The Rockets' Cordale Scott will get to see his 2-year-old son more playing at Toledo instead of Illinois.
Cordale Scott seems like a man with the weight of the world finally lifted off his shoulders.
Two years ago, Scott faced a life-changing dilemma. He was just a 19-year-old sophomore wide receiver at the University of Illinois at the time, and also an unwed father whose child lived more than 400 miles away in Scott's hometown of Cleveland.
As a four-star recruit out of Cleveland Glenville High, Scott had a bounty of expectations placed on him upon joining the Illini.
Nearly every school in the Big Ten was after Scott during his days as a prep standout, and it was easy to see why. His 6-foot-4 frame and 4.5 second 40-yard dash speed left recruiters drooling.
Scott's playing career at Illinois left much to be desired, however. He played sparingly in three games as a freshman and 11 more the following year but never caught a single pass for the Illini.
By the middle of his sophomore year, feeling as homesick as ever, Scott knew he had to make a change.
"My sophomore year my son was born and then I left that [following] spring," Scott said. "It was just tough. He'd come down for a Saturday and I'd only see him for two days. I didn't want to miss out on so much with him growing and developing."
Seeking out a school closer to home, Scott turned to a familiar face.
University of Toledo coach Tim Beckman recruited Scott in high school while he was an assistant at Ohio State. The two formed a relationship then that neither had forgotten, and Beckman was the first person Scott called to see if he had a place on his team for a promising, yet unproven, transfer.
"I've been around Cordale for a long time," Beckman said. "When he called me up and asked me if he could be involved in our football team, it was without any question that I wanted that young man on my football team. Not just because he is a great football player, but he's a leader and an exceptional human being.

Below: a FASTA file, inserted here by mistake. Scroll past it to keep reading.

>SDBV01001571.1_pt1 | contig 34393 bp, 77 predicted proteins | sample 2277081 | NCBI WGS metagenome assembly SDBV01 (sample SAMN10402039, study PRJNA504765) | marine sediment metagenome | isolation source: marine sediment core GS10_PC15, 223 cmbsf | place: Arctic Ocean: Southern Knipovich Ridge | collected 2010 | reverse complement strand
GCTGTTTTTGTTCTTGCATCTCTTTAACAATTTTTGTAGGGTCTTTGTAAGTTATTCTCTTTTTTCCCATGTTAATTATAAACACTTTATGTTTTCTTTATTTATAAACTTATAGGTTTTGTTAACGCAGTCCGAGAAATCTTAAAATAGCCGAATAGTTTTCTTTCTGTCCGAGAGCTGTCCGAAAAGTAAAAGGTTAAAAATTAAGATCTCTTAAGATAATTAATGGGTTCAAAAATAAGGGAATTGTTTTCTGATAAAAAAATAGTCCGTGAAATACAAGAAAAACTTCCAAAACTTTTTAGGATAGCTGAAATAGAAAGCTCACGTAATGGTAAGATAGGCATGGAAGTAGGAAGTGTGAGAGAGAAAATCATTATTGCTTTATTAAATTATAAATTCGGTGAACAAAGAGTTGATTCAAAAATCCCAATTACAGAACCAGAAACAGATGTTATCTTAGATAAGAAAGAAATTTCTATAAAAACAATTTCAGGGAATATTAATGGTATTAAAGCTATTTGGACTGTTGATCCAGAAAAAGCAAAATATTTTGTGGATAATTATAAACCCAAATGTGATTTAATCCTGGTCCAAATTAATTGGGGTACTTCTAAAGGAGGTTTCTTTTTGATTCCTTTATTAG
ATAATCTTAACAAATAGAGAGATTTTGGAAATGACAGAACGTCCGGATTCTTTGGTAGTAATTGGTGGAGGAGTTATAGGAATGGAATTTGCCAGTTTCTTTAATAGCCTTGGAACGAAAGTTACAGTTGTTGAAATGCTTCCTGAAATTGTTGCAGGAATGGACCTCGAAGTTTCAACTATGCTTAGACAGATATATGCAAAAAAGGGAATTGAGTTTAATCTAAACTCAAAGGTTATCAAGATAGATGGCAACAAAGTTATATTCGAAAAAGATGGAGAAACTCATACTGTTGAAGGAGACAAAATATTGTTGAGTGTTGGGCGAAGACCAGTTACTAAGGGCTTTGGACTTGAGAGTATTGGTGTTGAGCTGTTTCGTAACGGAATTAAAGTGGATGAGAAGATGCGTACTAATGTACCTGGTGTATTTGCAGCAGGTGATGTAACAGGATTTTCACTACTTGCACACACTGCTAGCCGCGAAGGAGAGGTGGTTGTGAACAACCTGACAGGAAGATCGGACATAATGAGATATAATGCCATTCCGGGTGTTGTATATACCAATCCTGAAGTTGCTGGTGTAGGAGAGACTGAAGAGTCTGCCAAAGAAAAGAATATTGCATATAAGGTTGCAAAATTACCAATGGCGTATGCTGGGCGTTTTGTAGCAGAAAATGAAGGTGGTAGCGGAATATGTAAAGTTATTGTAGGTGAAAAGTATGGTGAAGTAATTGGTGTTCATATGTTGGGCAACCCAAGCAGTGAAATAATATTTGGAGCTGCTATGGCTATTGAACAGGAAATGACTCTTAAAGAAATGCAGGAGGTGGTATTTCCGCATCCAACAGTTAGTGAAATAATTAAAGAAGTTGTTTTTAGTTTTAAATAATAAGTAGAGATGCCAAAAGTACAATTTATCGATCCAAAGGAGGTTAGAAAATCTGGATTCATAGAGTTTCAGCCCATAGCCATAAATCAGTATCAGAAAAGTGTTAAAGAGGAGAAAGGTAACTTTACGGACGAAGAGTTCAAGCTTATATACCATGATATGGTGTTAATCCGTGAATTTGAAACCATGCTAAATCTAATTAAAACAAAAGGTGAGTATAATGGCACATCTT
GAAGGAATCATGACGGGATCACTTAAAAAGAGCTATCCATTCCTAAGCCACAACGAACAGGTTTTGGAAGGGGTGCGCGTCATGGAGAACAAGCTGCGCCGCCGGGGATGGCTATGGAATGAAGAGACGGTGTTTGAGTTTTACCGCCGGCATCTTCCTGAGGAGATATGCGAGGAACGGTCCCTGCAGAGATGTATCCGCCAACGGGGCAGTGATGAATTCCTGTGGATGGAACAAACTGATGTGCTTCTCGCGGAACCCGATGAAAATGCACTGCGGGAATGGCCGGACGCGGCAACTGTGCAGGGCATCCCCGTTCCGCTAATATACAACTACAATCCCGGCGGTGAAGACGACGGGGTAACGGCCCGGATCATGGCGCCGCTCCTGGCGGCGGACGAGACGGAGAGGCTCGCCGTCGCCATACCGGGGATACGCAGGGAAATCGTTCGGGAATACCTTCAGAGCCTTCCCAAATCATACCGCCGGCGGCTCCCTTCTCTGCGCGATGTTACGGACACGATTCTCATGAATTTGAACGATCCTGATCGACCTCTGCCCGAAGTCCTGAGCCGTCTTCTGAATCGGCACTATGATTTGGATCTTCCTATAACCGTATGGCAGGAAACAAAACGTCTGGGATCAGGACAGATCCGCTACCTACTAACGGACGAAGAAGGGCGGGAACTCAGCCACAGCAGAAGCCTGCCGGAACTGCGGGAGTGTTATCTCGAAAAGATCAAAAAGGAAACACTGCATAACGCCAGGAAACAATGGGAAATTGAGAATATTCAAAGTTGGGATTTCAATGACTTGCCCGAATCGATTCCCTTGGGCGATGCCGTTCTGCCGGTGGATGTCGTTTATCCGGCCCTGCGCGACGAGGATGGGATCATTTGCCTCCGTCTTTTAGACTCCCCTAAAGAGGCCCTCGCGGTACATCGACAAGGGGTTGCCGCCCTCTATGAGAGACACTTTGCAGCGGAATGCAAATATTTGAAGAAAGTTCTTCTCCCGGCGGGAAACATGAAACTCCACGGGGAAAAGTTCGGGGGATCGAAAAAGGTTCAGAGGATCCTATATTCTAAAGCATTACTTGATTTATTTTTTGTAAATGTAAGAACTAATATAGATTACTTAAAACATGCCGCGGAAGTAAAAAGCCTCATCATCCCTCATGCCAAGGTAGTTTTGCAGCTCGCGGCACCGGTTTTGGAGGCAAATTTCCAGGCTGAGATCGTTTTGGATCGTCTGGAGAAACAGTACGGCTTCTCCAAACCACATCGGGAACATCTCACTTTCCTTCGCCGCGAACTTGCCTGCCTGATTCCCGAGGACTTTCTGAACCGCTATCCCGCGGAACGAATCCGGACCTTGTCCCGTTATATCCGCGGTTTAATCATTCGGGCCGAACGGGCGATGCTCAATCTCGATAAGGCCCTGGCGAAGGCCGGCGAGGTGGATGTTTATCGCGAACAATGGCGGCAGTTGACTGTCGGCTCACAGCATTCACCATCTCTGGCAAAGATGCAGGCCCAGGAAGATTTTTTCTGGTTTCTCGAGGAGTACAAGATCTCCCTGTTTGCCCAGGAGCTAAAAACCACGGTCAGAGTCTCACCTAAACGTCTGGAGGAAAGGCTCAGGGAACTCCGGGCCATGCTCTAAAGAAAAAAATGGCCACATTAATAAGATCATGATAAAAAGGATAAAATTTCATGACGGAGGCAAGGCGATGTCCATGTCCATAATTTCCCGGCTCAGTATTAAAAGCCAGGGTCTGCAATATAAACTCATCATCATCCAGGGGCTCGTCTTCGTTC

"When you're around Cordale, you feel it, you see it, you really do. You understand there's more to him than just being a football player."
Knowing that he'd be able to move back closer to home while still getting the chance to play the sport he loves was an overwhelming feeling for Scott and one he still cherishes.
"Coach Beck accepted me and said he'd take me in," Scott said. "He could have said no and I'd still be at Illinois. I'm just very thankful for that and I'll take advantage of every opportunity that I get here."
After sitting out last season per NCAA transfer rules, Scott seems poised to make an immediate impact for the Rockets this season.
On the second series of last April's spring game, Scott caught an 18-yard touchdown pass from former Glenville teammate Terrance Owens. It was a crowning moment in what should be many more for Scott in a UT uniform.
"I'm just thankful to God to have a second chance," Scott said. "Coming from Illinois, coach Ron Zook was a great guy but it was just too far from home. Coming here with coach Beckman, it's just real family-oriented and I like that. Sitting out one year really got me to understand the system here and buy into that belief."
It's all about family these days for Scott. He'll soon be joined in Toledo by Cordale, Jr., and his son's mother, who plan to move to the area in time for the Rockets' season-opener against New Hampshire on Sept. 1 at the Glass Bowl.
"He'll be at all the games, having his little jersey on," Scott said of his son, who is two years old.
"That was the main reason why I came back closer to home. It just felt like it was right. Then to see my son every day is a blessing."
Scott also has an aunt who lives in Toledo, and the rest of his family is just a short two-hour car ride away.
Making the decision to forgo his opportunity to play football in a BCS conference and move back closer to home so he can be the father he never had growing up is one Scott hasn't regretted for a second.
"I just wanted to make the right decision so I could be a great dad, and that's why I decided to come here to Toledo," he said.
"It just makes you look at life different. You're more self-motivated because you've got something to work for. It's not just about you.
"Everyday I wake up, I know whatever I do it reflects upon my son and my family. I just keep pushing on when things get tough and think about him."
Spoken like somebody that is clearly a changed man.
Contact Zach Silka at: firstname.lastname@example.org or 419-724-6084.